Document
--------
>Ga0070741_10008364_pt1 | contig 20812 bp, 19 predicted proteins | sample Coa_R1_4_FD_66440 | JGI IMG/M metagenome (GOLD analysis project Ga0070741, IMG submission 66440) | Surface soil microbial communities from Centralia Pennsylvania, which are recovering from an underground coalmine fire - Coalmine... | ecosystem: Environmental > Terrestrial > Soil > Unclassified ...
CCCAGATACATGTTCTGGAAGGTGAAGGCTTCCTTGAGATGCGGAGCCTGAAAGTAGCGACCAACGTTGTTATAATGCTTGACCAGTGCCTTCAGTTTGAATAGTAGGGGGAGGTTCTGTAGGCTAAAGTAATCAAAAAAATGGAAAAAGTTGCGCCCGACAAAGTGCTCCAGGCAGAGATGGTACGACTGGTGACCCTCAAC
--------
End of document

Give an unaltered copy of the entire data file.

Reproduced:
>Ga0070741_10008364_pt1 | contig 20812 bp, 19 predicted proteins | sample Coa_R1_4_FD_66440 | JGI IMG/M metagenome (GOLD analysis project Ga0070741, IMG submission 66440) | Surface soil microbial communities from Centralia Pennsylvania, which are recovering from an underground coalmine fire - Coalmine... | ecosystem: Environmental > Terrestrial > Soil > Unclassified ...
CCCAGATACATGTTCTGGAAGGTGAAGGCTTCCTTGAGATGCGGAGCCTGAAAGTAGCGACCAACGTTGTTATAATGCTTGACCAGTGCCTTCAGTTTGAATAGTAGGGGGAGGTTCTGTAGGCTAAAGTAATCAAAAAAATGGAAAAAGTTGCGCCCGACAAAGTGCTCCAGGCAGAGATGGTACGACTGGTGACCCTCAAC